Island called Ramsey
Chronicler tells us, that in the eastern corner of
Huntingdonshire, between the boundary made by the river Ouse and the extensive
marshes that existed, a notable island was situated, the most beautiful of the
fen islands in proportion to it's size. (Ref
Ramsey had been an Island cut off from the
surrounding solid ground by lakes and marshy places. On the Western side
it was cut off from solid ground by deep boggy quagmires, about 2 bow shots in
breadth, all other sides were reachable only by boat. But now it had been
made accessible by foot, for the people and pilgrims, by the building of a
causeway with wood, stones, and gravel, at great
labour and cost .
stretched for about some two miles in length , but was not very broad.
Before it became inhabited it had been covered by many trees and had abundant
thickets and reed beds. It was especially abundant with the trees, called
the flowering ash. The size of these trees must have been impressive,
because they were used for the beams and rafters in the roof of the
Through the passing of time, the woods
had for the most part gone, and because the land was fertile it had been
used for other things, like growing corn. It was also used for gardens,
pastures, shady groves, and rich meadows. Which he tells us in the spring
made a beautiful show.
On the borders of the island there were
several meres full of eels,
also fen pools full of fish of all kinds and water-fowl. The biggest of
the meres was called Ramsey-Mere named after the island. ?? According to the
Chronicler it was a beautiful place which had a sandy shore called Mersham. ??
The mere was deep, and used for fishing and water-fowling by the local people.
It contained big pike, called by the country people Hakedes, which they caught
in several sorts of nets, and they also used baited hooks. Even though
fishermen and fowlers used the mere continuously there always seemed to be an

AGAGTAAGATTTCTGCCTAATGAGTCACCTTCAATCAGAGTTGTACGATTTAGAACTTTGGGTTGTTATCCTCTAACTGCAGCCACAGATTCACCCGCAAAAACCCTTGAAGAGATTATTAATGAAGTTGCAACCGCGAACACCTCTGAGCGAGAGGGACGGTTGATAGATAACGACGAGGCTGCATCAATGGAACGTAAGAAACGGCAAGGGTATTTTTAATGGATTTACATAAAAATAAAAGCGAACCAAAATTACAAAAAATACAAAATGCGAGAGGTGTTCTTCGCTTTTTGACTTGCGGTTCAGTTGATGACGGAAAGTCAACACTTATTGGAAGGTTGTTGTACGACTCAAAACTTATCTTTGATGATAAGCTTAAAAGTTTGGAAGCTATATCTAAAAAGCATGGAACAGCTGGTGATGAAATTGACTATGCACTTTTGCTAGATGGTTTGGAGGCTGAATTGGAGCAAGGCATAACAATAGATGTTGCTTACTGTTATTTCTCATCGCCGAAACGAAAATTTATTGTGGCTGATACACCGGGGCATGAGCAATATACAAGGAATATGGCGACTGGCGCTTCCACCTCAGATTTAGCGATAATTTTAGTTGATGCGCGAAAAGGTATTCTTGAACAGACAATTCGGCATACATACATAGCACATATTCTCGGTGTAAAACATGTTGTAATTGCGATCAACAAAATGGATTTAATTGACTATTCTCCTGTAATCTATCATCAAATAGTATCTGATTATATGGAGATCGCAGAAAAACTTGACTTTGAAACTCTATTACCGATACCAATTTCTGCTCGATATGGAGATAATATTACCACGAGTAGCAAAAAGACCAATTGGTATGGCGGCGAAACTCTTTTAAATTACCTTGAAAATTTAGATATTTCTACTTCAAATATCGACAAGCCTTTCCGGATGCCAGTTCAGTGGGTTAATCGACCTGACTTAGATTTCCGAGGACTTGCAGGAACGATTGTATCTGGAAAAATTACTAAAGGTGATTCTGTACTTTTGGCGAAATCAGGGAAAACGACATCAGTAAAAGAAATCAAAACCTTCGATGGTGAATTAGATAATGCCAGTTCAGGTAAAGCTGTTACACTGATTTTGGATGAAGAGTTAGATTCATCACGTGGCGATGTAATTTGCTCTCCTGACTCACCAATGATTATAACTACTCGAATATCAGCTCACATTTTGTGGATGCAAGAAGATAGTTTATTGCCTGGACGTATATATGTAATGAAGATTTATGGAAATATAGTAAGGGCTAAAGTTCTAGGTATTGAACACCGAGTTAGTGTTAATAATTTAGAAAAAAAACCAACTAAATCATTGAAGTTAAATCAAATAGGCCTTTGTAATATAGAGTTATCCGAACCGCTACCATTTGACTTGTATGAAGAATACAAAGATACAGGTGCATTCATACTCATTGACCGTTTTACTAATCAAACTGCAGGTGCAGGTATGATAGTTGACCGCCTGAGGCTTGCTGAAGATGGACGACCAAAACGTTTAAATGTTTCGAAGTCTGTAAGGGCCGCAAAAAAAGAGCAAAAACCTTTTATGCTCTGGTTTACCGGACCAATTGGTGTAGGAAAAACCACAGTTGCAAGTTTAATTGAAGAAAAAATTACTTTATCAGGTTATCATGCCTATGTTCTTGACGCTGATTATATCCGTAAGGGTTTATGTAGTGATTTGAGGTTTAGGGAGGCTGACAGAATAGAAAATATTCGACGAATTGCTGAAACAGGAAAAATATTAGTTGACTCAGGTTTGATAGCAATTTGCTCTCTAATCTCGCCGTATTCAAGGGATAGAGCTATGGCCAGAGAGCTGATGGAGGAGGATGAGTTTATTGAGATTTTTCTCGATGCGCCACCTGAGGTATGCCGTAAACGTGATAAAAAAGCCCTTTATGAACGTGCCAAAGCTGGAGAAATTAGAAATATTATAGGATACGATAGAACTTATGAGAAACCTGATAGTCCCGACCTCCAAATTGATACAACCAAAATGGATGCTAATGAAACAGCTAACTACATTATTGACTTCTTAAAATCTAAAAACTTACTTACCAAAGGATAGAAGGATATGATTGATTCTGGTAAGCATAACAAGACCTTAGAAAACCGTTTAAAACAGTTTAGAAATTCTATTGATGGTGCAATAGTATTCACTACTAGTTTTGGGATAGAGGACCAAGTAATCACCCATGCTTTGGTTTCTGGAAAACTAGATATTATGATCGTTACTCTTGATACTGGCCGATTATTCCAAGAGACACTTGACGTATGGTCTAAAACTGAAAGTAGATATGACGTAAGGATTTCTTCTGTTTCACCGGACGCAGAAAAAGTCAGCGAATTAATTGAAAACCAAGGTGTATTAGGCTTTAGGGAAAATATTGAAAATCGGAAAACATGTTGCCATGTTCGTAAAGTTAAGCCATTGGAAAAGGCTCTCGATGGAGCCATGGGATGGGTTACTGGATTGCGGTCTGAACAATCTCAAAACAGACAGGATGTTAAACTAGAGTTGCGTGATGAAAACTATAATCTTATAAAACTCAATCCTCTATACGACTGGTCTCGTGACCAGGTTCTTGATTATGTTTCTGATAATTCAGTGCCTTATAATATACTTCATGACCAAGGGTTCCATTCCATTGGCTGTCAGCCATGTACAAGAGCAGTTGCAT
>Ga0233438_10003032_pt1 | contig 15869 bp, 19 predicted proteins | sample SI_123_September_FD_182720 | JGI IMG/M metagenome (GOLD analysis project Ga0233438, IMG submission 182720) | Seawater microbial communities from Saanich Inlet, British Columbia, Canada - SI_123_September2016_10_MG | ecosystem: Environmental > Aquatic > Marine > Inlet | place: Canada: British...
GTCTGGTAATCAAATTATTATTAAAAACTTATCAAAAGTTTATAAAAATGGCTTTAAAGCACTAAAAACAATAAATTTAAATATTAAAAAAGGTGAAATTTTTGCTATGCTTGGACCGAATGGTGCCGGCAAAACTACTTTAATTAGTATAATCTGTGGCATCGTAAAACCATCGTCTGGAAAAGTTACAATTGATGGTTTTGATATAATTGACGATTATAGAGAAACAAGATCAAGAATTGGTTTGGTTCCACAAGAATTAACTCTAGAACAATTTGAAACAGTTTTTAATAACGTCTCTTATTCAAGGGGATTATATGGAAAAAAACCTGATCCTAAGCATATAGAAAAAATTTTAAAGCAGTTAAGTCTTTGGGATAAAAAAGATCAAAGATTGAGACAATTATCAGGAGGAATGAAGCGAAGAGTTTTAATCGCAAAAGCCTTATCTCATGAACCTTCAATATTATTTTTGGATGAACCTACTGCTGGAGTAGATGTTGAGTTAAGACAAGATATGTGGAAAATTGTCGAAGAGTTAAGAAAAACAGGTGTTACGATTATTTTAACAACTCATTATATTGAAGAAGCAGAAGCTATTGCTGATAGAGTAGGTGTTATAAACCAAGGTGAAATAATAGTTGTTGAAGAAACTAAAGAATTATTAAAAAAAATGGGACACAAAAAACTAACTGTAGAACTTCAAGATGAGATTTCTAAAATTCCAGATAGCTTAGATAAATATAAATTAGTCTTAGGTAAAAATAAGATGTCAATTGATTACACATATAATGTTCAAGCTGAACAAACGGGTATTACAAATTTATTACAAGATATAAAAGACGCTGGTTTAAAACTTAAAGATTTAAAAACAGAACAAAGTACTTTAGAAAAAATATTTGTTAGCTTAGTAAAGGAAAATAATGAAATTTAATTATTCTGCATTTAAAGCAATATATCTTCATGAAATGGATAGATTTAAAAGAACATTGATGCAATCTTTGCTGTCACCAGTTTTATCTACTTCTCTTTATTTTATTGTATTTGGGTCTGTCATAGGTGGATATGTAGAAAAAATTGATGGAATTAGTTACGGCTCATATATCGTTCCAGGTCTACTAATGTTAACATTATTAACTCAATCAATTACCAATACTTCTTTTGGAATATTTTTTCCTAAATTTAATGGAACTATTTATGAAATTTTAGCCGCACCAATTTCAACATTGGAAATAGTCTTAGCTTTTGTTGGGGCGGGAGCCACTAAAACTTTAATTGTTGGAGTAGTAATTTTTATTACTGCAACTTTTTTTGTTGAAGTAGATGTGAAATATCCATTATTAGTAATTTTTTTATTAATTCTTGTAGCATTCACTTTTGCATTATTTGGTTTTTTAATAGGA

abundance of fish and fowl.
According to the chronicle there are three
possible ways that Ramsey came to be called by its present name.
The first is through the joining of two
english words ram which is aries and eie which indicates insula in Latin .
The two being joined make “ram,s island”
The story told by the old people of the place, that before the island had
become inhabited by man or any domestic animals, a ram was found grazing on the
island alone. The ram they assumed had found its way to the island when
the marshy ground had hardened by either the frosts of winter or dried up in the
heat of the summer, and had become stranded there when the ground had returned
to its marshy state. It is an interesting point that the Ramsey Abbey
Crest consists of a shield with three Ram's heads emblazoned on it.
The second interpretation is from the word
ramis which means the “isle of branches” because of the abundance of trees that
belonged to the island at that time. This second interpretation may have
some evidence in it's favour. To this day we still have the names of
'Wood Lane' and 'Muchwood' still being used.
The third has a more mystical meaning and
is very difficult to accept.
The Chronicler now goes on to tell us
about the main people who founded and assisted in the founding of the Abbey.
Duke Ailwyn and Archbishop Oswald were it's founders, and King Edgar was a great
benefactor to it.
of Aethelwine (Ailwyn) The Ealdorman
the days of Athelstan, formerly King of all England (Mercia then Wessex), a
certain leader of the East Anglians, whose name was also
Athelstan was judged to
be a remarkable man.
Because of his nobility, his wealth, and his abundant wisdom he became very
useful to the King in running the business of the kingdom. For this reason he was
called by everyone “Athelstan Half - King” which is “semi-king”.
Athelstan “Half –King” married Aelfwynn
(whose lands later formed the nucleus of the endowment of Ramsey Abbey), who
afterwards nursed and brought up with maternal devotion the glorious King Edgar
(King of the English, 957 – 75 son of Edmund King of Wessex and Aelfgifu (died
When Edgar became King of England, he was
grateful for the benefits he had received from his nurse, he bestowed on her
the manor of Weston (now old Weston), which her son the Ealdorman (we know him
as Ailwyn ) granted to the Ramsey Abbey in perpetual alms for his mothers soul
when she died.
Aelfwynn bore four sons to Athelstan .
The first was called Aethelwold , the second Aelfwold ,
the third Aelthelsine , and the fourth Aethelwine
( Ailwyn ), who was to become
founder of the Abbey. (Ref
Ailwyn's family held vast properties
throughout East Anglia, Essex, and the Shires of Bedford, Cambridge,
Northampton, and Huntingdonshire. These estates, Ailwyn, when he became
Earldorman administered from his residence in Upwood Huntingdonshire, where he